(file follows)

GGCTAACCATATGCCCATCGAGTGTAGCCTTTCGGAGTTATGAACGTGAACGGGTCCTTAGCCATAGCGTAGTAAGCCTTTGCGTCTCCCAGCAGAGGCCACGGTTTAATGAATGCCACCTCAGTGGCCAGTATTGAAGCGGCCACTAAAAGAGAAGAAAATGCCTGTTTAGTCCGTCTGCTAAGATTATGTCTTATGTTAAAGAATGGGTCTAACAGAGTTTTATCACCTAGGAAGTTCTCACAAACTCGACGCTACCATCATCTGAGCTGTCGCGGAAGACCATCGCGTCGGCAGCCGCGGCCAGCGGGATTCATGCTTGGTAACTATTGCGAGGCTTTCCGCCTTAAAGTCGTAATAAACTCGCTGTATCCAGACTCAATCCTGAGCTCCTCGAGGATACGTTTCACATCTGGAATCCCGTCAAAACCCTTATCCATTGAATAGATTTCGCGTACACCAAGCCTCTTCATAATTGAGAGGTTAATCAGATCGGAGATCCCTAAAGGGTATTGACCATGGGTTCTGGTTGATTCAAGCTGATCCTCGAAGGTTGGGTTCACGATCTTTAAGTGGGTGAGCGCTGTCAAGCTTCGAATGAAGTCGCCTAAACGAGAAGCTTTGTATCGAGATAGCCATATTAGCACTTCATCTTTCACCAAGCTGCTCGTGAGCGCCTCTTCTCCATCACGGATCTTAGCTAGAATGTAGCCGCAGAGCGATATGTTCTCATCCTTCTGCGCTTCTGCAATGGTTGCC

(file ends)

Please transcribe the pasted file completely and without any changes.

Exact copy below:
GGCTAACCATATGCCCATCGAGTGTAGCCTTTCGGAGTTATGAACGTGAACGGGTCCTTAGCCATAGCGTAGTAAGCCTTTGCGTCTCCCAGCAGAGGCCACGGTTTAATGAATGCCACCTCAGTGGCCAGTATTGAAGCGGCCACTAAAAGAGAAGAAAATGCCTGTTTAGTCCGTCTGCTAAGATTATGTCTTATGTTAAAGAATGGGTCTAACAGAGTTTTATCACCTAGGAAGTTCTCACAAACTCGACGCTACCATCATCTGAGCTGTCGCGGAAGACCATCGCGTCGGCAGCCGCGGCCAGCGGGATTCATGCTTGGTAACTATTGCGAGGCTTTCCGCCTTAAAGTCGTAATAAACTCGCTGTATCCAGACTCAATCCTGAGCTCCTCGAGGATACGTTTCACATCTGGAATCCCGTCAAAACCCTTATCCATTGAATAGATTTCGCGTACACCAAGCCTCTTCATAATTGAGAGGTTAATCAGATCGGAGATCCCTAAAGGGTATTGACCATGGGTTCTGGTTGATTCAAGCTGATCCTCGAAGGTTGGGTTCACGATCTTTAAGTGGGTGAGCGCTGTCAAGCTTCGAATGAAGTCGCCTAAACGAGAAGCTTTGTATCGAGATAGCCATATTAGCACTTCATCTTTCACCAAGCTGCTCGTGAGCGCCTCTTCTCCATCACGGATCTTAGCTAGAATGTAGCCGCAGAGCGATATGTTCTCATCCTTCTGCGCTTCTGCAATGGTTGCC